Early satiety: Why do I feel full so quickly?
However, some people may feel full after consuming a very small amount of food. This is known as early satiety.
Over time, early satiety can lead to nutritional deficiencies and associated health complications.
Read on for more information about early satiety, including its symptoms, causes, and potential treatment options.
What is early satiety?
Early satiety causes a person to feel full after eating a small amount of food.
To maintain adequate nutrient levels, a person must consume an appropriate amount of calories per day. This amount varies according to:
- height and weight
- activity level
Early satiety occurs when a person cannot eat an adequately sized meal or feels full after only a few bites. In the short-term, this can lead to nausea and vomiting. In the long-term, a person may experience nutritional deficiencies and associated health complications.
The most common symptoms of early satiety include:
- an inability to consume a full, adequately sized meal
- feeling full after eating a very small amount of food
- nausea or vomiting while eating
If early satiety is due to an underlying medical condition, a person may experience additional symptoms. These symptoms will vary according to the condition.
In general, a person should talk to a doctor if early satiety is accompanied by any of the following symptoms:
- difficulty swallowing
- dry cough
- sore throat
- chest pain
- difficulty breathing
- stomach pain
- weight gain or loss
- black, tarry stool
- swollen ankles
- poor wound healing
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There are many potential causes of early satiety. Some are relatively harmless, while others are much more serious.
According to the Medical University of South Carolina in Charleston, one of the most common causes of early satiety is gastroparesis. This condition causes the contents of the stomach to empty slowly into the small intestine.
People with gastroparesis may experience the following symptoms in addition to early satiety:
According to the National Institutes of Health (NIH), one of the primary causes of gastroparesis is diabetes. This is because diabetes can cause damage to the nerves that affect the stomach and how it functions.
Some other potential causes of early satiety include:
- stomach ulcers
- gastroesophageal reflux disease, wherein stomach acid goes up into the esophagus, or food pipe
- gastric outlet obstruction, wherein food cannot easily enter the small intestine
- irritable bowel syndrome
- enlarged liver
- fluid in the abdomen, or ascites
When diagnosing early satiety, healthcare providers must make sure that the symptoms are not due to another gastrointestinal issue.
To make an accurate diagnosis, a doctor will take the person's medical history and conduct a physical examination. They may also order the following diagnostic tests to confirm the diagnosis, or to rule out other causes:
- Complete blood count: This is a blood test that helps identify internal bleeding.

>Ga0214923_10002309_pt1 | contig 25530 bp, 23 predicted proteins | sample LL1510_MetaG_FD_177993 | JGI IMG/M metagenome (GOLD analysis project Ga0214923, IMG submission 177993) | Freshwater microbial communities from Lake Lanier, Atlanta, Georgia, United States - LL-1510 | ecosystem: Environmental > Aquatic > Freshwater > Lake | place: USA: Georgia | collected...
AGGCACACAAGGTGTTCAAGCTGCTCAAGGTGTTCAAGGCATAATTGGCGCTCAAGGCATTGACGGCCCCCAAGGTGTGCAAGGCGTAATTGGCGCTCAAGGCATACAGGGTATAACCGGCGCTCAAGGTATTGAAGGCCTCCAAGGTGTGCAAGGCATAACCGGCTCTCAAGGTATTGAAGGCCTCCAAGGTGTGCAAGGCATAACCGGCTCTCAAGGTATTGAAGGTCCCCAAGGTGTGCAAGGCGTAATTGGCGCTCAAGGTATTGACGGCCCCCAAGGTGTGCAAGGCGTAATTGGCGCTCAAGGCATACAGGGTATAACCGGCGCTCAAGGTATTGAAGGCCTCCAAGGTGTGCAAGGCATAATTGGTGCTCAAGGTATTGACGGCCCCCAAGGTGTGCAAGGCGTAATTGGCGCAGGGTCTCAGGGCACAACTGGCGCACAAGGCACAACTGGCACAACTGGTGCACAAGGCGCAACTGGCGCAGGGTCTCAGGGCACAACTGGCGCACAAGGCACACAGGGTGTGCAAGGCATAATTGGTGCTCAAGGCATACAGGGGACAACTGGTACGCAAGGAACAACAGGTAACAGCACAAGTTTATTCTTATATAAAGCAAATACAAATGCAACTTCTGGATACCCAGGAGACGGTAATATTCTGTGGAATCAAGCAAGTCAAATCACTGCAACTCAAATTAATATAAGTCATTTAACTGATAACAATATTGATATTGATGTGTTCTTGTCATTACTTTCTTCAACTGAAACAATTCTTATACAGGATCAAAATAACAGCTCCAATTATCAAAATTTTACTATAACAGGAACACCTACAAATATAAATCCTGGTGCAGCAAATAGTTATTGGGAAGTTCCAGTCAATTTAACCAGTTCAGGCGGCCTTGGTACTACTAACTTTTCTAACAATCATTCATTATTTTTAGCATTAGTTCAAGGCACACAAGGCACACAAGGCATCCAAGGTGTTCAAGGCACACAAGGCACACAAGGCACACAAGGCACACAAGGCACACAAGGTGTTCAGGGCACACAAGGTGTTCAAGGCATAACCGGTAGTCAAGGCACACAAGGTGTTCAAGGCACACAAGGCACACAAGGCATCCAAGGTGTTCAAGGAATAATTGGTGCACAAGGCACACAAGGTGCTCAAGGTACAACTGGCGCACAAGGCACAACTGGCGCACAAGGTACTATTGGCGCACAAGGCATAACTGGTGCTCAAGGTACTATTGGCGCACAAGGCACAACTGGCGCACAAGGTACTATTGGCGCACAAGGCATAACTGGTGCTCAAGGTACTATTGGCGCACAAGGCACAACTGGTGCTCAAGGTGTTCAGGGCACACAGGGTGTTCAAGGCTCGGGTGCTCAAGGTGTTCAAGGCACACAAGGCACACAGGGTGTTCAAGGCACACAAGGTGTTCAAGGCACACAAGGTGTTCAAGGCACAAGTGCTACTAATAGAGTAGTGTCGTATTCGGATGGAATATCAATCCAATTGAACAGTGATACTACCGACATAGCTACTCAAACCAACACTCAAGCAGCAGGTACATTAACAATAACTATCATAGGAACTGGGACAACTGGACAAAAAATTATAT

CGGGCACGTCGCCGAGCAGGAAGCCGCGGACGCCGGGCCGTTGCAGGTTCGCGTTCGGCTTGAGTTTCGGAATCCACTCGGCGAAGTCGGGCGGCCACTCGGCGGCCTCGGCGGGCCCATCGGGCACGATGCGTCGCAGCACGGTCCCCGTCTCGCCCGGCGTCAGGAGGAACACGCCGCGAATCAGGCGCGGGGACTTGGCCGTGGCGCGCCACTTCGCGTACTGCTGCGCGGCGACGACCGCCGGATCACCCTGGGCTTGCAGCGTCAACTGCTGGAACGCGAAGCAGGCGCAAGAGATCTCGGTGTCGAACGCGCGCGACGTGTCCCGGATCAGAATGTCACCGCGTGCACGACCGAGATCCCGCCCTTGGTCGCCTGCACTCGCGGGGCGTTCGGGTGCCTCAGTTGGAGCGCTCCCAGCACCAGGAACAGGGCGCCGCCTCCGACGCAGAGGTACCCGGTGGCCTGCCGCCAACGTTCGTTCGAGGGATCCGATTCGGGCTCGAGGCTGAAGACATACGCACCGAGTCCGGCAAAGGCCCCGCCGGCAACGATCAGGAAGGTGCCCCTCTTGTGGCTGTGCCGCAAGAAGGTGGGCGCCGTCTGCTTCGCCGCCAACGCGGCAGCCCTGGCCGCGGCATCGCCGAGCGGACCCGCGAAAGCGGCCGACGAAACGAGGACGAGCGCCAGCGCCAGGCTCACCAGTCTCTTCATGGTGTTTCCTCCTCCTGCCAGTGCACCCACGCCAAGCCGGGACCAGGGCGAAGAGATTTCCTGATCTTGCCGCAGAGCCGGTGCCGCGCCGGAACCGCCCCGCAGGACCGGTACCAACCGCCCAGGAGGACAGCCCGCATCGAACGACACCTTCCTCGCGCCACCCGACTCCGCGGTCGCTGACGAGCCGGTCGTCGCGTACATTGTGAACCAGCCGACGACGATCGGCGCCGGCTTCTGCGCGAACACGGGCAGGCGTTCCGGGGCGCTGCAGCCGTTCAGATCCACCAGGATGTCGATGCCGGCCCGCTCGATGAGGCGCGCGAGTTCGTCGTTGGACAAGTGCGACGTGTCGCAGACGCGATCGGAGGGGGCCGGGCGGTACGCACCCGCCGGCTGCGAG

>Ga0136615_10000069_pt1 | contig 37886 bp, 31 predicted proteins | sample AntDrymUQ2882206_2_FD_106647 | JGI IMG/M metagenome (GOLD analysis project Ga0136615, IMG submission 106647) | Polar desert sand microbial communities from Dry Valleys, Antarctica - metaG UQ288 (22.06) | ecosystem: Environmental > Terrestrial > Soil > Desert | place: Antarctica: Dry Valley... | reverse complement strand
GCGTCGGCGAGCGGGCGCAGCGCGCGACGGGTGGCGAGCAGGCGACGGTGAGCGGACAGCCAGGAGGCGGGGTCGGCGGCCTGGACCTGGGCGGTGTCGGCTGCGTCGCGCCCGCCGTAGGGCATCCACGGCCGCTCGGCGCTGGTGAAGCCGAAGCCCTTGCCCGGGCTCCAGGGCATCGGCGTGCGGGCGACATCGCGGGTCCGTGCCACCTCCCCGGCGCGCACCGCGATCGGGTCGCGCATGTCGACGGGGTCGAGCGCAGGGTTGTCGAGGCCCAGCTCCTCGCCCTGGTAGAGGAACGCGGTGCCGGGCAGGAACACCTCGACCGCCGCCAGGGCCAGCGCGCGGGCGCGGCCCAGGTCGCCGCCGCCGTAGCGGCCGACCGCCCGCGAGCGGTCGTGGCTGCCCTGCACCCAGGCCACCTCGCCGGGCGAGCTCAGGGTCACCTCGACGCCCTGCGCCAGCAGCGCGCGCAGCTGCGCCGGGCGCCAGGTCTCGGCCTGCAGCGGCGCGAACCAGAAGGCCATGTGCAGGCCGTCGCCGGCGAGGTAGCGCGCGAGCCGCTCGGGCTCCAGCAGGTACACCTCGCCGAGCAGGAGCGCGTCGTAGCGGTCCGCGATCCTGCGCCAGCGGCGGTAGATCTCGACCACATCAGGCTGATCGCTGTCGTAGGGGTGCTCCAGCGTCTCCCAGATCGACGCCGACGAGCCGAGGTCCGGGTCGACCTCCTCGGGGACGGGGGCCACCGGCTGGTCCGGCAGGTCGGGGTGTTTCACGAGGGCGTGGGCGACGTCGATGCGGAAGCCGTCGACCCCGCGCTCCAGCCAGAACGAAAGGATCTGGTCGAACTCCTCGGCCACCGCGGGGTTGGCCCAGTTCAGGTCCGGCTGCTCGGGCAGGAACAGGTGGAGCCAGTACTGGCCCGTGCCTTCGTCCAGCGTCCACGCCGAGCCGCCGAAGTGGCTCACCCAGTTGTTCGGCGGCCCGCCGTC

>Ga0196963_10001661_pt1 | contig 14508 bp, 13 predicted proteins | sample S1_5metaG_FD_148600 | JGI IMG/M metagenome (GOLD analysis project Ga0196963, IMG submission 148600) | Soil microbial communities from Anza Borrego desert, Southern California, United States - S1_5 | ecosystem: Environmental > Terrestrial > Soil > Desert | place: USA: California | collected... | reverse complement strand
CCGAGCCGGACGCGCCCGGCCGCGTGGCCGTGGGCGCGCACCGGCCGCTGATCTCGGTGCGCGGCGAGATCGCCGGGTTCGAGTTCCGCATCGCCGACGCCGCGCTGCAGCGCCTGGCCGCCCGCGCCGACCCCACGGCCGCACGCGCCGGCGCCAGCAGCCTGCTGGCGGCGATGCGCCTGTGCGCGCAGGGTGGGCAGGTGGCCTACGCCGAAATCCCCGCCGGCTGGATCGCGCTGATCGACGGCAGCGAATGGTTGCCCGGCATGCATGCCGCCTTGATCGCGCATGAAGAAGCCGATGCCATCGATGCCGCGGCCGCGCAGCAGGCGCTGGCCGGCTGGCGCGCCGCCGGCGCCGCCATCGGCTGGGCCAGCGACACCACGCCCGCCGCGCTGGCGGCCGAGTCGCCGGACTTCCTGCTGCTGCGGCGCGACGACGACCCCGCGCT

- Stool test: This is a stool analysis that helps identify intestinal bleeding.
- Abdominal ultrasound: This is an imaging technique that uses sound waves to look for abnormalities within the stomach. -Upper gastrointestinal series: This is an imaging technique that uses X-rays to examine the gastrointestinal tract.
- Upper endoscopy: This is an imaging technique that uses a small camera to look inside the upper digestive tract.
- Gastric emptying breath test: This is a procedure that uses breath carbon dioxide levels to assess how quickly the stomach empties food.
- Gastric emptying scintigraphy: This procedure involves eating a meal containing a small amount of a radioactive substance. A scan then shows how quickly the food empties from the intestines.
- SmartPill: This is an ingestible capsule that measures pH levels, pressure, and temperature throughout the gastrointestinal system.
The treatment options for early satiety depend on its underlying cause.
However, some general treatments that a doctor may recommend include:
- eating several small meals throughout the day
- consuming pureed or liquid food
- consuming less fiber and fat
- taking medications to help alleviate stomach discomfort
- using appetite stimulants
Some causes of early satiety may require surgery. Depending on the type and severity of the underlying condition, a doctor may recommend one of the following procedures:
- Gastric electrical stimulation: This is a procedure that sends small pulses of electricity to the stomach to help prevent nausea or vomiting.
- Feeding tubes: These are tubes that go in through a person's nose and down into the stomach. They allow liquid nutrition to bypass the esophagus.
- Total parenteral nutrition: This is a feeding method that uses a catheter to provide liquid nutrition directly to a vein in the chest.
- Jejunostomy: This is a feeding method that uses a feeding tube to deliver nutrients directly into a small part of the intestine.
Early satiety may be the result of a benign or serious condition. A person should see their doctor if they are frequently unable to eat a full meal, or if they feel full after only a few bites.
Prolonged cases of early satiety can cause problems such as malnutrition and starvation. They may also lead to other health complications associated with poor nutrition.
A healthcare provider will work to diagnose the cause of early satiety. Treating the underlying cause can help alleviate early satiety and prevent future episodes.